A United Methodist pastor with over thirty-six years of pastoral experience, Rev. Wayne Plumstead describes what he has learned about the aesthetics of religion from the philosophy of Aesthetic Realism, founded by Eli Siegel.

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Location: Bloomfield, New Jersey, United States

The Rev. Wayne Jack Plumstead holds a BA from Drake University and an MDiv from Princeton Theological Seminary. Ordained a minister in the United Methodist Church in 1973, he has served since 1991 as Senior Pastor at the Park United Methodist Church in Bloomfield, New Jersey. Prior to that time he served pastorates in Lower Berkshire Valley, Bayonne, Arlington and Jersey City, all in New Jersey. Rev. Plumstead credits the philosophy of Aesthetic Realism, founded by Eli Siegel, with having an invaluable influence on his theological formation. He has given many public seminars at the Aesthetic Realism Foundation in New York City. In 1994, the Board of Global Ministries invited him to give a presentation at a consultation on Developing Multicultural Congregations in San Antonio, Texas to assist national church staff in developing strategies for congregations in transitional communities. In 2000, he was invited to give the opening sermon at the first meeting of clergy in the newly formed Greater New Jersey Annual Conference. And, in 2002, the United Methodist Publishing House printed an article he authored in its national magazine for United Methodist clergy, Circuit Rider.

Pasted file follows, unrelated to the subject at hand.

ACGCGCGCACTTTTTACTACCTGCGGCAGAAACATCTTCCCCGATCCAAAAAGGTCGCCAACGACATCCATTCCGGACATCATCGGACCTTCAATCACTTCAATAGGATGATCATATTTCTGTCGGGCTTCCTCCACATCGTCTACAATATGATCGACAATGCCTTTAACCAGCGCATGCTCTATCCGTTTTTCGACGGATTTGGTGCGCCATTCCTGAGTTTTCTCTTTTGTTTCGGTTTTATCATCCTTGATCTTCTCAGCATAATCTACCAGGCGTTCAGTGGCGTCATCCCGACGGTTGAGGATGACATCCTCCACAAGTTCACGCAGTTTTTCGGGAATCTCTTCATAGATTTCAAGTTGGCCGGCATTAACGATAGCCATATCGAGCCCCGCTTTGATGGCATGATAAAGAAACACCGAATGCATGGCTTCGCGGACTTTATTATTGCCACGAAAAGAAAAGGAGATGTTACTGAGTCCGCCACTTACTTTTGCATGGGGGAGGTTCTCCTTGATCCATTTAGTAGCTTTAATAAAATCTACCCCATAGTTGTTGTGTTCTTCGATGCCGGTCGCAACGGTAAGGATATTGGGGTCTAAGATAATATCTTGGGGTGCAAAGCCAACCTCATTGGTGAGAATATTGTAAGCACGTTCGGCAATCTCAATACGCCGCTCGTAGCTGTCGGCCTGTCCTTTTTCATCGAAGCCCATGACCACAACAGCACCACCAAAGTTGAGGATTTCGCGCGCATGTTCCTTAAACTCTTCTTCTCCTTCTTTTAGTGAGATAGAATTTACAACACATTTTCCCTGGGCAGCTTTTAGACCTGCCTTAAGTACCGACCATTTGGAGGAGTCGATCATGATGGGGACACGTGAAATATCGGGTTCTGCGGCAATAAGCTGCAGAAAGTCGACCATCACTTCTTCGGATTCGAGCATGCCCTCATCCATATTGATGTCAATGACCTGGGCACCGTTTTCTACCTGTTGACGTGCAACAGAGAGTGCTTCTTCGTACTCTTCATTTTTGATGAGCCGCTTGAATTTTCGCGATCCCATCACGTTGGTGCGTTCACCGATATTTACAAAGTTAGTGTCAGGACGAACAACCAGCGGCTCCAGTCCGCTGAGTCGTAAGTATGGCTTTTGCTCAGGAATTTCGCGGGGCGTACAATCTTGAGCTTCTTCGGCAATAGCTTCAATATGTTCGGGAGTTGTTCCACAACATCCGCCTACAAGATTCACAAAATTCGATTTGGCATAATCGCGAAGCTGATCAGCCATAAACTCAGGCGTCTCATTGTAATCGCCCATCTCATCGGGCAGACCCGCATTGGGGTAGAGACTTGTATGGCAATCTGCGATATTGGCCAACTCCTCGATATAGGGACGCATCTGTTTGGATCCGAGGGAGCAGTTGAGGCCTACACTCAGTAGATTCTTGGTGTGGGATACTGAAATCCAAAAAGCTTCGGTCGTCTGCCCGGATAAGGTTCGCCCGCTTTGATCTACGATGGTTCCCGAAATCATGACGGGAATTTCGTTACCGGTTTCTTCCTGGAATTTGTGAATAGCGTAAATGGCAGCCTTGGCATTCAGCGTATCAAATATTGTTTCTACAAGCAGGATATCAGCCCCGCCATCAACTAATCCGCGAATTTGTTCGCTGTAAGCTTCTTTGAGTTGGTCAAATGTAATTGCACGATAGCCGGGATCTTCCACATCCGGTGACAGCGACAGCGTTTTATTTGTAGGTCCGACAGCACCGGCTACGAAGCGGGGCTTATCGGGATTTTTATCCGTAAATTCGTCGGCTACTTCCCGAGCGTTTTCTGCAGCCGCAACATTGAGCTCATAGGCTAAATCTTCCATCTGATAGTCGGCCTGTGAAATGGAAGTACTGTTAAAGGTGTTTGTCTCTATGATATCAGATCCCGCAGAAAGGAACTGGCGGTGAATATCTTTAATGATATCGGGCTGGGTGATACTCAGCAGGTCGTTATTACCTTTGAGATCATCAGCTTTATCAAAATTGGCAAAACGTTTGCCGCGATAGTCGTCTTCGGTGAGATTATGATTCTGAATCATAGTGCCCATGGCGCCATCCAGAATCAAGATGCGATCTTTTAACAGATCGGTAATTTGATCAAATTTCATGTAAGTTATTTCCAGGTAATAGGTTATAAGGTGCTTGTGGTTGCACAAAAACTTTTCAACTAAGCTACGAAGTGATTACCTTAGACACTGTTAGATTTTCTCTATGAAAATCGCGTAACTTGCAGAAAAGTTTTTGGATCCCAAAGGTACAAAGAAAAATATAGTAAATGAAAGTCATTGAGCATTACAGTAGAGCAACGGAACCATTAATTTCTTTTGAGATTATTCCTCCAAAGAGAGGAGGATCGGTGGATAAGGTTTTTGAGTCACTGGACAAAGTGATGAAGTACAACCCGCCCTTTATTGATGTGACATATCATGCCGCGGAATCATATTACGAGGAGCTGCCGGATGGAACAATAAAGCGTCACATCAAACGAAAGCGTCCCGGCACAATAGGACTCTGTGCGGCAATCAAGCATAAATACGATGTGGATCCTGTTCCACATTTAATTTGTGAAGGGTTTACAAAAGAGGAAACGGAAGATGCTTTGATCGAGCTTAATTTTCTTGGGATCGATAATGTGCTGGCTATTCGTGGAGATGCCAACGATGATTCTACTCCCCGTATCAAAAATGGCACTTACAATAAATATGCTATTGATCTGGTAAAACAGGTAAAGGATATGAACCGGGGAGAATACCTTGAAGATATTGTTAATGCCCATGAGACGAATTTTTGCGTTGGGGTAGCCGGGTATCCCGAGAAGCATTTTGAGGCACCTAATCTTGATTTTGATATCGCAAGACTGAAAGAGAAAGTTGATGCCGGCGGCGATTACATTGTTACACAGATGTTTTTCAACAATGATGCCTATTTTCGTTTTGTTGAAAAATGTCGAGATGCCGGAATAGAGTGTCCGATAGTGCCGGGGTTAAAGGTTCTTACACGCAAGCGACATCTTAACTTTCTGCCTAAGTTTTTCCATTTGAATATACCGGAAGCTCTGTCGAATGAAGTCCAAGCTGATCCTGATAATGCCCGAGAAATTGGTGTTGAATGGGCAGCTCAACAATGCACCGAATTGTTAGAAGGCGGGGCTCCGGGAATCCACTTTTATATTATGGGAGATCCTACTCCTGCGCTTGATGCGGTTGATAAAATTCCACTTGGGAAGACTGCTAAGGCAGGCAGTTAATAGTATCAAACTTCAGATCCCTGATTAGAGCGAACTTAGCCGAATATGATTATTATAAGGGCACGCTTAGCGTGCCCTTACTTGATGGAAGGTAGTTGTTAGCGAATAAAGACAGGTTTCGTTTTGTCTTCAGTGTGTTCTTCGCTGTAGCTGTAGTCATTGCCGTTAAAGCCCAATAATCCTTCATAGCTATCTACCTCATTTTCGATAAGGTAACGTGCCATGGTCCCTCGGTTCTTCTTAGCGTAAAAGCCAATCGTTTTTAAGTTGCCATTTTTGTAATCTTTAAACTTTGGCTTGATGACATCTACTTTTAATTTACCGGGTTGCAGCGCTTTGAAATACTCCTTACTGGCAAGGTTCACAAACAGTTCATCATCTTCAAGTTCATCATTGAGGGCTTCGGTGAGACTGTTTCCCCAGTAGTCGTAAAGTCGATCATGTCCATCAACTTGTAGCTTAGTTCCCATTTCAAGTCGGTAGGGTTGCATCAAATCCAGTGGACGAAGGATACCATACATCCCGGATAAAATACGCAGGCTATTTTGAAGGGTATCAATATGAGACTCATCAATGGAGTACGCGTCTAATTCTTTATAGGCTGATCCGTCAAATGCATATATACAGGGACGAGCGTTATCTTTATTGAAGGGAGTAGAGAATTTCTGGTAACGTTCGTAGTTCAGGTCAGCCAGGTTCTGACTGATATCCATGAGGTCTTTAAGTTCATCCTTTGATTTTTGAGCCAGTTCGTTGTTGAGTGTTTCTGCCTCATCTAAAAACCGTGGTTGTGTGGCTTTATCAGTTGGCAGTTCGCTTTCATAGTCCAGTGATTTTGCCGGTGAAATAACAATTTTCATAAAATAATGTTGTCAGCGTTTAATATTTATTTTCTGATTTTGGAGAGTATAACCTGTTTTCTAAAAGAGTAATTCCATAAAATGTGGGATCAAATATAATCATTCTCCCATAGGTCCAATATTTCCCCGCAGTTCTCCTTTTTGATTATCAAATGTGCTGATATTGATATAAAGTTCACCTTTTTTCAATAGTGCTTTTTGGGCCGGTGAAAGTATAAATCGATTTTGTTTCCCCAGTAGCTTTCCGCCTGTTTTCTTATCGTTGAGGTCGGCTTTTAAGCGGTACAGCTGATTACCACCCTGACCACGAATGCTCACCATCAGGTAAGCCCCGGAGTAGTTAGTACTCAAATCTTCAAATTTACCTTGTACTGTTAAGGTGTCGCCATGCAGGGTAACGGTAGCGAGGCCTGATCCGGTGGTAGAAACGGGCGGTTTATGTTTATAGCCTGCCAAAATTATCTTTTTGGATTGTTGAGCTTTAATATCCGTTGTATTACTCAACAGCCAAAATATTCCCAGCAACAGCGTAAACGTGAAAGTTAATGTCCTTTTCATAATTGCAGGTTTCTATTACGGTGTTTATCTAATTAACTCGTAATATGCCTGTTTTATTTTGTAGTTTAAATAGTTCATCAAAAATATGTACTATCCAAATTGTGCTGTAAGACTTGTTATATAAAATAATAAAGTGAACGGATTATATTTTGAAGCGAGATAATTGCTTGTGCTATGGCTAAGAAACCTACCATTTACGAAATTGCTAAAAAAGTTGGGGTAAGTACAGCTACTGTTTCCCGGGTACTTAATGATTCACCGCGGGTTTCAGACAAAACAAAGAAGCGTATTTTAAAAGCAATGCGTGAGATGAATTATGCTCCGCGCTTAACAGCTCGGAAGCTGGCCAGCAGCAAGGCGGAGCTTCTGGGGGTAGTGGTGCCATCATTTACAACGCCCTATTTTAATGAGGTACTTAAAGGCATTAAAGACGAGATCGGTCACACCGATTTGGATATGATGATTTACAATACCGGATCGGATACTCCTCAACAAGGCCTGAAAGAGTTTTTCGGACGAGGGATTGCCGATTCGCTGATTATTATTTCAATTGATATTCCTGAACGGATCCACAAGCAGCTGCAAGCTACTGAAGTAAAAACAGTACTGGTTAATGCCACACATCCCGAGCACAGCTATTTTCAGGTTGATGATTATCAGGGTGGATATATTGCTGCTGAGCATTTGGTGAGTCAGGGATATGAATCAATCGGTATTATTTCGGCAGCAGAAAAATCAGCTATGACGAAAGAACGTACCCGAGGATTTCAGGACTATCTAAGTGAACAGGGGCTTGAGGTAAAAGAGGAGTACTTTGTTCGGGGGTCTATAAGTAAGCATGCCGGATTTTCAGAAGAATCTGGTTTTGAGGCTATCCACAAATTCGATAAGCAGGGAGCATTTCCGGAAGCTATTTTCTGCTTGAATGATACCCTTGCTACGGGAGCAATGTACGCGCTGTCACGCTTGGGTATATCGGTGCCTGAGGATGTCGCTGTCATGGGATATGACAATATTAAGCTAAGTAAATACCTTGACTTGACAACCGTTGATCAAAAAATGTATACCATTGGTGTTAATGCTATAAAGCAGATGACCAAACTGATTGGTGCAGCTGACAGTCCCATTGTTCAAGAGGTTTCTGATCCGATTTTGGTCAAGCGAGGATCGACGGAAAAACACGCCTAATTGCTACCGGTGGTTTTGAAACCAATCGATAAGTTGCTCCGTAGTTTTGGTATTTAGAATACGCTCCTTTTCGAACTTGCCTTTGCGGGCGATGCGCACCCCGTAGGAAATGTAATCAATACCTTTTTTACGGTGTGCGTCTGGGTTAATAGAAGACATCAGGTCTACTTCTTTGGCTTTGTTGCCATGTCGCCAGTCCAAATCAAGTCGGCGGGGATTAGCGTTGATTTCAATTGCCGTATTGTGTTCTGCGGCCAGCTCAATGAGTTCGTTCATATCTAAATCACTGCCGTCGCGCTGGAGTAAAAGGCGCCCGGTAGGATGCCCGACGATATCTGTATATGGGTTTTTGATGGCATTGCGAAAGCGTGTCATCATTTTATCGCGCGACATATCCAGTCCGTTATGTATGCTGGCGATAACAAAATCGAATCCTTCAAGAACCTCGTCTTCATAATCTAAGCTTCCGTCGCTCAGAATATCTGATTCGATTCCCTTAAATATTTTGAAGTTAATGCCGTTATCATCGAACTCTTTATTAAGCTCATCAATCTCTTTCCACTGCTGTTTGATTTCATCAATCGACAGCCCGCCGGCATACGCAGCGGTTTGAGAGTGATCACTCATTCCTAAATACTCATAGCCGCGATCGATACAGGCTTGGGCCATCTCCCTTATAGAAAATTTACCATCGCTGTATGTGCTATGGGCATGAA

Wednesday, July 02, 2008

On Original Sin and Martin Luther

This summer I have been studying a religion lecture which Eli Siegel gave on March 31, 1967. It is titled "There Are God and Man." At one point in the lecture, Mr. Siegel discusses a number of the 95 thesis that Luther nailed to the doors of Wittenburg Cathedral, which sparked the Protestant Reformation. Here is what he says about the first thesis, which includes an important explanation of the idea of original sin:

"Some of the best German writing is Luther’s, including his translations and his songs. There are 95 thesis and all 95 could be read. The first is theoretical.

1. Our Lord and Master Jesus Christ in saying “Repent ye,” (“Penitentiam agite”) has intended that the whole life of believers should be penitent (“penitentia”).

This is deep in the unconscious and it goes along with the notion of sin had by Aesthetic Realism: that in being born you don’t love enough and there’s a greater tendency to care for yourself than for what is not yourself. This tendency is equivalent to original sin. And it’s not something that you get rid of in a hurry. While you can see the outside world better, love it more, be more just to it, there is something to be penitent about.

Luther would talk about this differently, but he would say essentially--and this is the idea in accepting Christ--that you love something outside of yourself as a means of fighting the narrowness you were born with. To say there is original sin is to say there is organic narrowness. There is no other meaning. It should be seen that way and something of that is in Luther’s writing."